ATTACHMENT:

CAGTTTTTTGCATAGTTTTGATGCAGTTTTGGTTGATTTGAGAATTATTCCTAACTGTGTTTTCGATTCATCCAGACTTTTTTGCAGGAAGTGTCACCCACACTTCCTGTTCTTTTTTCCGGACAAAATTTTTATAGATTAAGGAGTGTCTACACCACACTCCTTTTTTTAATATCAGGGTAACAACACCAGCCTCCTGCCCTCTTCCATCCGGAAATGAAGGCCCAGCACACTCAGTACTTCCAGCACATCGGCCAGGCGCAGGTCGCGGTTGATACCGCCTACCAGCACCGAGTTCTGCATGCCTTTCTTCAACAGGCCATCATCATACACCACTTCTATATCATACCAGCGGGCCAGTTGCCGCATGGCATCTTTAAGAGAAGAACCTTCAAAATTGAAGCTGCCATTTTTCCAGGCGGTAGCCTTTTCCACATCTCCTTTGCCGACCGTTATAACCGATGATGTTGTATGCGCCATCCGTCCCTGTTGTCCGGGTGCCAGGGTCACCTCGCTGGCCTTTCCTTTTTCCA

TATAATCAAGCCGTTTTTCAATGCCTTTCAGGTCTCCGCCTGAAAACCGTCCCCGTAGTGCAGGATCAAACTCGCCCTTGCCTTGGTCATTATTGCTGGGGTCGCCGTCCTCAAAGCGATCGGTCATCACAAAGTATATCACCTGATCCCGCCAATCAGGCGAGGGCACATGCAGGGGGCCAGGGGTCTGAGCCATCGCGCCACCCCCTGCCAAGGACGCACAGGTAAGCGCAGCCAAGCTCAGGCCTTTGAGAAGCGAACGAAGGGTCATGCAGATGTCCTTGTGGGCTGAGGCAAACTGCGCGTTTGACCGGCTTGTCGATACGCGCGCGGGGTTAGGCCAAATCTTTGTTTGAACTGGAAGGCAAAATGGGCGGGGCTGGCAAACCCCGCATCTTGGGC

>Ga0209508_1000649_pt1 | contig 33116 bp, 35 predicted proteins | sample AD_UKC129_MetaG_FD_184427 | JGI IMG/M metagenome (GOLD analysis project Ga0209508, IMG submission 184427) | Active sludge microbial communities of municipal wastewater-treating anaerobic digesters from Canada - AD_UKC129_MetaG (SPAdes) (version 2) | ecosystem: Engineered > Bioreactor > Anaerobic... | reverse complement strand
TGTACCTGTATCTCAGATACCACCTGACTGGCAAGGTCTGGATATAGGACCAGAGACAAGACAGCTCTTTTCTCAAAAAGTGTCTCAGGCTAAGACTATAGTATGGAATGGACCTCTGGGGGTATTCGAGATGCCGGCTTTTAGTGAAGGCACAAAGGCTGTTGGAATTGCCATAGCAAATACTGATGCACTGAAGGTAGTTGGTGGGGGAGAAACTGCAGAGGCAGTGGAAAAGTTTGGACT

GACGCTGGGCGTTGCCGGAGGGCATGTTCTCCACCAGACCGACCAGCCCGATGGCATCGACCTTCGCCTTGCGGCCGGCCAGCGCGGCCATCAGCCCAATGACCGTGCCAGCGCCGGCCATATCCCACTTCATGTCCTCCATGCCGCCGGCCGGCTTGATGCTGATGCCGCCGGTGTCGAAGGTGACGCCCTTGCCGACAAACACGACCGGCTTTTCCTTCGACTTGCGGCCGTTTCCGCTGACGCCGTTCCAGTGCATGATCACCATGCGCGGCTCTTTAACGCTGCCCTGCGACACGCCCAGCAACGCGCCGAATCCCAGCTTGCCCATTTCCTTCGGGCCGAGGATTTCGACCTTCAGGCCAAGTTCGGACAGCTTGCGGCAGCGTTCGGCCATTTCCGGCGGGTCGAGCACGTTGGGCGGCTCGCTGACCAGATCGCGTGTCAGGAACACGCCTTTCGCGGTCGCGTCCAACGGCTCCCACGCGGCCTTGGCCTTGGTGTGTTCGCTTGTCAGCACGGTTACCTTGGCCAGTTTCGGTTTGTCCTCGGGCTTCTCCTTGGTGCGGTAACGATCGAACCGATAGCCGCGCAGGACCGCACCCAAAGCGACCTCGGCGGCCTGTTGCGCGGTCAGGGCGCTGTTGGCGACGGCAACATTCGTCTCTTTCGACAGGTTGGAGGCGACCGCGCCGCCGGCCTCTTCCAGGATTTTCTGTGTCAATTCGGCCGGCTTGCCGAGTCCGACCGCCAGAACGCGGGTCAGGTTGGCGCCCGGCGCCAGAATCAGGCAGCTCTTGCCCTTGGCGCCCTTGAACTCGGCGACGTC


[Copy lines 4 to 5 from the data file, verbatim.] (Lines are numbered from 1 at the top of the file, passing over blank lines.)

TGTACCTGTATCTCAGATACCACCTGACTGGCAAGGTCTGGATATAGGACCAGAGACAAGACAGCTCTTTTCTCAAAAAGTGTCTCAGGCTAAGACTATAGTATGGAATGGACCTCTGGGGGTATTCGAGATGCCGGCTTTTAGTGAAGGCACAAAGGCTGTTGGAATTGCCATAGCAAATACTGATGCACTGAAGGTAGTTGGTGGGGGAGAAACTGCAGAGGCAGTGGAAAAGTTTGGACT

GACGCTGGGCGTTGCCGGAGGGCATGTTCTCCACCAGACCGACCAGCCCGATGGCATCGACCTTCGCCTTGCGGCCGGCCAGCGCGGCCATCAGCCCAATGACCGTGCCAGCGCCGGCCATATCCCACTTCATGTCCTCCATGCCGCCGGCCGGCTTGATGCTGATGCCGCCGGTGTCGAAGGTGACGCCCTTGCCGACAAACACGACCGGCTTTTCCTTCGACTTGCGGCCGTTTCCGCTGACGCCGTTCCAGTGCATGATCACCATGCGCGGCTCTTTAACGCTGCCCTGCGACACGCCCAGCAACGCGCCGAATCCCAGCTTGCCCATTTCCTTCGGGCCGAGGATTTCGACCTTCAGGCCAAGTTCGGACAGCTTGCGGCAGCGTTCGGCCATTTCCGGCGGGTCGAGCACGTTGGGCGGCTCGCTGACCAGATCGCGTGTCAGGAACACGCCTTTCGCGGTCGCGTCCAACGGCTCCCACGCGGCCTTGGCCTTGGTGTGTTCGCTTGTCAGCACGGTTACCTTGGCCAGTTTCGGTTTGTCCTCGGGCTTCTCCTTGGTGCGGTAACGATCGAACCGATAGCCGCGCAGGACCGCACCCAAAGCGACCTCGGCGGCCTGTTGCGCGGTCAGGGCGCTGTTGGCGACGGCAACATTCGTCTCTTTCGACAGGTTGGAGGCGACCGCGCCGCCGGCCTCTTCCAGGATTTTCTGTGTCAATTCGGCCGGCTTGCCGAGTCCGACCGCCAGAACGCGGGTCAGGTTGGCGCCCGGCGCCAGAATCAGGCAGCTCTTGCCCTTGGCGCCCTTGAACTCGGCGACGTC